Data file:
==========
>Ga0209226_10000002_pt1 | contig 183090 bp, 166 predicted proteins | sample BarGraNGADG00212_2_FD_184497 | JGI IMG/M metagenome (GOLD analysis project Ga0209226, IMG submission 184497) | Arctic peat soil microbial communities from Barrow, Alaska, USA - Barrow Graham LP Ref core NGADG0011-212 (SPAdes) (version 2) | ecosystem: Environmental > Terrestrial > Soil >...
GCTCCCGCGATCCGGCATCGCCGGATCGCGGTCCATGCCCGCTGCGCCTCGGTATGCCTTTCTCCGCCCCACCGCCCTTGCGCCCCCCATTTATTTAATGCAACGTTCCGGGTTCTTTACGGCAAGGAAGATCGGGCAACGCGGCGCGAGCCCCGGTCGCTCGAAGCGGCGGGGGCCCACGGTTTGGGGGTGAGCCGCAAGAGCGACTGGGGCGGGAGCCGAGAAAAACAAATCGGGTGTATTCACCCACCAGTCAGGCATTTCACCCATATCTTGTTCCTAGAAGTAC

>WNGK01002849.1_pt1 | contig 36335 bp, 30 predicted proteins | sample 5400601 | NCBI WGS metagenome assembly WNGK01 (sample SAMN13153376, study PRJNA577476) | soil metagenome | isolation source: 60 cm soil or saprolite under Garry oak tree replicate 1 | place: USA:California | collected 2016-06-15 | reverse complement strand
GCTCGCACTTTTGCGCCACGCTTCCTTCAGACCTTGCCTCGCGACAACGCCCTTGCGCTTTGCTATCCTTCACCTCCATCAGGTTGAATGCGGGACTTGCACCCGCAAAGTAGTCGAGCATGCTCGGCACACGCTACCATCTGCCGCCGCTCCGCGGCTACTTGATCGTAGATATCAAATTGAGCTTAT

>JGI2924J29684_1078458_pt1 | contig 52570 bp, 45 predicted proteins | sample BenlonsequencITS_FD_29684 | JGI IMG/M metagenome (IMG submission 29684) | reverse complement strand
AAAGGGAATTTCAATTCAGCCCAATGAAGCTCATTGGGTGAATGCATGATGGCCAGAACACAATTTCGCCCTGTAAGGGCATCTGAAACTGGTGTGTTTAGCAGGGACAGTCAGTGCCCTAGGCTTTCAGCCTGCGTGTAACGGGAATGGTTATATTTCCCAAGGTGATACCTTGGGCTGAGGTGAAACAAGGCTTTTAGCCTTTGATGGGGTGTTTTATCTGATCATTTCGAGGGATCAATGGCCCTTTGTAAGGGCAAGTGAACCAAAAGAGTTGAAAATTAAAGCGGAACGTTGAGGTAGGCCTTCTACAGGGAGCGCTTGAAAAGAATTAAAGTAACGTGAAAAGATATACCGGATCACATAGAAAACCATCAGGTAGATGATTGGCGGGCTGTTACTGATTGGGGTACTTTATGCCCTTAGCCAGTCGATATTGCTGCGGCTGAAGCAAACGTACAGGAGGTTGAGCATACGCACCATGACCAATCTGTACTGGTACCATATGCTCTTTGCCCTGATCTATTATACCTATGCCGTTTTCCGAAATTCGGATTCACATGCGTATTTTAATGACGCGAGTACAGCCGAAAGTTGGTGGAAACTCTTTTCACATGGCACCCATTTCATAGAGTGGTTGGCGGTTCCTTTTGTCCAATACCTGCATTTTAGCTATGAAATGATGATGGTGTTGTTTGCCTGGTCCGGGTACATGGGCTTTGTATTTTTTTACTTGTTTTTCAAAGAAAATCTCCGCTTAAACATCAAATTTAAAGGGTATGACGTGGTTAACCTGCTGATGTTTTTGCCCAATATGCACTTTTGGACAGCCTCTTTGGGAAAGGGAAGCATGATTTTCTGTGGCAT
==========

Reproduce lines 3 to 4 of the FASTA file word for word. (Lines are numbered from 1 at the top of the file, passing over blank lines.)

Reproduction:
>WNGK01002849.1_pt1 | contig 36335 bp, 30 predicted proteins | sample 5400601 | NCBI WGS metagenome assembly WNGK01 (sample SAMN13153376, study PRJNA577476) | soil metagenome | isolation source: 60 cm soil or saprolite under Garry oak tree replicate 1 | place: USA:California | collected 2016-06-15 | reverse complement strand
GCTCGCACTTTTGCGCCACGCTTCCTTCAGACCTTGCCTCGCGACAACGCCCTTGCGCTTTGCTATCCTTCACCTCCATCAGGTTGAATGCGGGACTTGCACCCGCAAAGTAGTCGAGCATGCTCGGCACACGCTACCATCTGCCGCCGCTCCGCGGCTACTTGATCGTAGATATCAAATTGAGCTTAT